August 31, 2016
This year’s Modern & Contemporary American Poetry (ModPo) Massive Open Online Course (MOOC) is about begin. Offered through Coursera, the free ten-week online course is intensive, demanding and rewarding. Taught by Al Filreis and a panel of teaching assistants, it is a combination of audio, video, live sessions, reading, forums and, if desired, writing. ModPo begins September 10, 2016 and enrollment is now open.
August 30, 2016
Here are a number of conferences and retreats happening in the Cascadia region over the coming months. Follow the links for more information. If we’ve missed your event, please leave a Comment.
September 30 — Bellingham, WA — Bellingham SeaFeast presents the 1st Annual FisherPoets-on-Bellingham Bay
September 30 – October 2 — Edmonds, WA — Write on the Sound Writers’ Conference
September 30 – October 2 — Eugene, OR — The Oregon Poetry Association Annual Conference 2016
October 1 — Bellingham, WA — PoetryChAT poetry camp
October 1-2 — Kalispell, MT — Flathead River Writers’ Conference
October 7-8 — Richland, WA — Rivers of Ink Writers’ Conference
October 13-16 — Sublimity, OR — Society of Children’s Book Writers and Illustrators (SCBWI) Annual Fall Retreat
October 14-16 — Bellevue, WA — Emerald City Writers’ Conference
October 20-23 — Surrey, BC — 24th annual Surrey International Writers’ Conference
October 27-30 — Seabeck, WA — Haiku Northwest’s Seabeck Haiku Getaway
November 2-6 — Seattle, WA — Cascadia Poetry Festival
November 4-6 — Port Orchard, WA — Northwest Writers’ Weekend
November 5 — Portland, OR — Wordstock: Portland’s Book Festival
January 13-16 — Orcas Island, WA — Artsmith Poetry Manuscript Intensive
January 20-23 — Newport, OR — Tin House Winter Workshop: Session 1 (Fiction)
January 27-30 — Newport, OR — Tin House Winter Workshop: Session 2 (Creative Nonfiction)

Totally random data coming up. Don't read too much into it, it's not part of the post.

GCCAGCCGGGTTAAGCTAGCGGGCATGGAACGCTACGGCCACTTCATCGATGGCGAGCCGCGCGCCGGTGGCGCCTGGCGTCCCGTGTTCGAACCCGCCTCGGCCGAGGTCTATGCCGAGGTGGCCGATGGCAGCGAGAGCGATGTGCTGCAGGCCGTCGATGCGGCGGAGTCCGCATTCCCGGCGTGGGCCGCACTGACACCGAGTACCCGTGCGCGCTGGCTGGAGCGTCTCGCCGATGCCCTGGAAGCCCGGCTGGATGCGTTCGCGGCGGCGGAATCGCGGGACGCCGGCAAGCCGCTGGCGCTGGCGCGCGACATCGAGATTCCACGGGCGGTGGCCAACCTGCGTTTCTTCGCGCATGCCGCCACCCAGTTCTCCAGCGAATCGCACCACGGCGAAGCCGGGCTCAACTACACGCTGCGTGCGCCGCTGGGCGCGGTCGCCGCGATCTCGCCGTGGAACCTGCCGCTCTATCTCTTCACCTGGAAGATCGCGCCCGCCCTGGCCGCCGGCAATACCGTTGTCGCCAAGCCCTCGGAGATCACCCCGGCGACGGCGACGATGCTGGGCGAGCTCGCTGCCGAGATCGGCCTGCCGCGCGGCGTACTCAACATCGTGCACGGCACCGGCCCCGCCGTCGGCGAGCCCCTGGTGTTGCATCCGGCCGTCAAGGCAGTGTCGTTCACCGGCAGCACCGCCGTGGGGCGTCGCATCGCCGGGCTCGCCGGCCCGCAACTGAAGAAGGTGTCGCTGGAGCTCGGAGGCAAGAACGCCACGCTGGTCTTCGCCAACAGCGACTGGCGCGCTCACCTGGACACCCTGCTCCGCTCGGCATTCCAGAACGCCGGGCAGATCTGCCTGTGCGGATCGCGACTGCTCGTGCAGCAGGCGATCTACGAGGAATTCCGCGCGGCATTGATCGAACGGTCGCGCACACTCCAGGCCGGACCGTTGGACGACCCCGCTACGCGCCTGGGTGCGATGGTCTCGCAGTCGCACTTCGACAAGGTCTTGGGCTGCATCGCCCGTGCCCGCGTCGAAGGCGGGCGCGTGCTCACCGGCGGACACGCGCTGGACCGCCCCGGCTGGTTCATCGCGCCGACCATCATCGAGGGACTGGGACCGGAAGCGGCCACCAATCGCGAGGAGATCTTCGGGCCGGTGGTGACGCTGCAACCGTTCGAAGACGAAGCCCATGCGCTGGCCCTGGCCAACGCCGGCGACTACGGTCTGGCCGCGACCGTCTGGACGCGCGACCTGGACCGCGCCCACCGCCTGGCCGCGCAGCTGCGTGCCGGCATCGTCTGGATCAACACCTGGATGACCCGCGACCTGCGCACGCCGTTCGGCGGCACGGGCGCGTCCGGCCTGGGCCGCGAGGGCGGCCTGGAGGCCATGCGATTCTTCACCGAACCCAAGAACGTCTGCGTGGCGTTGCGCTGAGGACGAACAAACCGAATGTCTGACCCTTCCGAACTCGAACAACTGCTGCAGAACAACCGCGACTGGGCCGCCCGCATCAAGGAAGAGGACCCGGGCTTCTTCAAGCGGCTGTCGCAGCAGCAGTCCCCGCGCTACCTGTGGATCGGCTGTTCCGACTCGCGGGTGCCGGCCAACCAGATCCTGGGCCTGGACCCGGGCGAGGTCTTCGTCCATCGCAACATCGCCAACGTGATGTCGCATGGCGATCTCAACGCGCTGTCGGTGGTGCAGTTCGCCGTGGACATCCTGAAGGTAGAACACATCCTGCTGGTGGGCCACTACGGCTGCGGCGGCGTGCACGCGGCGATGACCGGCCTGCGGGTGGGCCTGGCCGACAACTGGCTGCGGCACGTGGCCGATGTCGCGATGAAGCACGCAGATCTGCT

February 4 — Portland, OR — Write to Publish 2017
February 9-11 — Portland, OR — PubWest Conference
February 17-19 — Galiano Island, BC — Galiano Literary Festival
February 24-26 — Astoria, OR — FisherPoets Gathering
March 3-5 — Newport, OR — Tin House Winter Workshop: Session 3 (Poetry)
August 29, 2016
August 28, 2016
Down by the river,
sun rises lifting fog.
I watch, and wait,
I came to fish,
but first bend over
I gather words.
Raise my arms,
shake my hands,
Turn toward the bank.
Dry my hands
on soft moss,
warm them on
left bare in drought,
laid down by the river.
. . . . .
*Copyright 2016 by Leslie Wharton. Broadside illustrated by Mat Hudson.
August 27, 2016
If you are a fan of Elizabeth Bishop or if you muse on the mysterious interweaving of a poet’s life and writing, you may want to visit “One Long Poem” by Heather Treseler, published last week in the Boston Review.
The article talks in particular about three (unpublished) letters written by Bishop to her psychiatrist, Dr. Ruth Foster, in 1947, placing their forthright language in contrast to Bishop’s reticent poetic style. It’s a very well-written article and worth your time.
In considering how letters and diaries contribute to (or detract from) the understanding of a poet’s work, compare “How to Lose Things: Elizabeth Bishop’s Child Mourning,” a scholarly article by Diana Fuss published in Post45. Fuss focuses on the presence or absence of mourning in Bishop’s poetry, and one can’t help but wonder how Bishop’s letters might have altered Fuss’s reading of the poems. (If she read them, she does not mention that fact.)
Read more in the Fall 2014 Bulletin of the Elizabeth Bishop Society, and “Approaching Elizabeth Bishop’s Letters to Ruth Foster” by Lorrie Goldensohn is available for rent/purchase from The Yale Review, with additional comments by Goldensohn in the Fall 2015 EBS Bulletin.
. . . . .
August 26, 2016
P&W’s Directory of Poets and Writers lists more than ten thousand contemporary authors. Are you one of them? If you accrue a minimum number of points according to P&W’s Criteria for Listing, you can apply and take your place among your peers. (If you are relying on journal listings for your points, note that not all journals are officially listed with P&W, so it’s a good idea to have a few spares.)
August 25, 2016
Megan Snyder-Camp has no shortage of awards and literary credits. But it’s a swell month when a poet triples her book credits. Her 2008 collection, The Forest of Sure Things, won the Tupelo Press/Crazyhorse First Book Award. In the next couple of weeks, she will add to her shelf a second Tupelo Press book, Wintering, as well as The Gunnywolf, from Bear Star Press.
You can join Hugo House and Open Books as they welcome Megan Snyder-Camp reading from both books on Thursday, September 1, 2016, 7:00pm at Hugo House First Hill, in Seattle. This should be a terrific reading. Open Books will have copies for sale at the event.
Here’s a link to the Megan Snyder-Camp event on Facebook.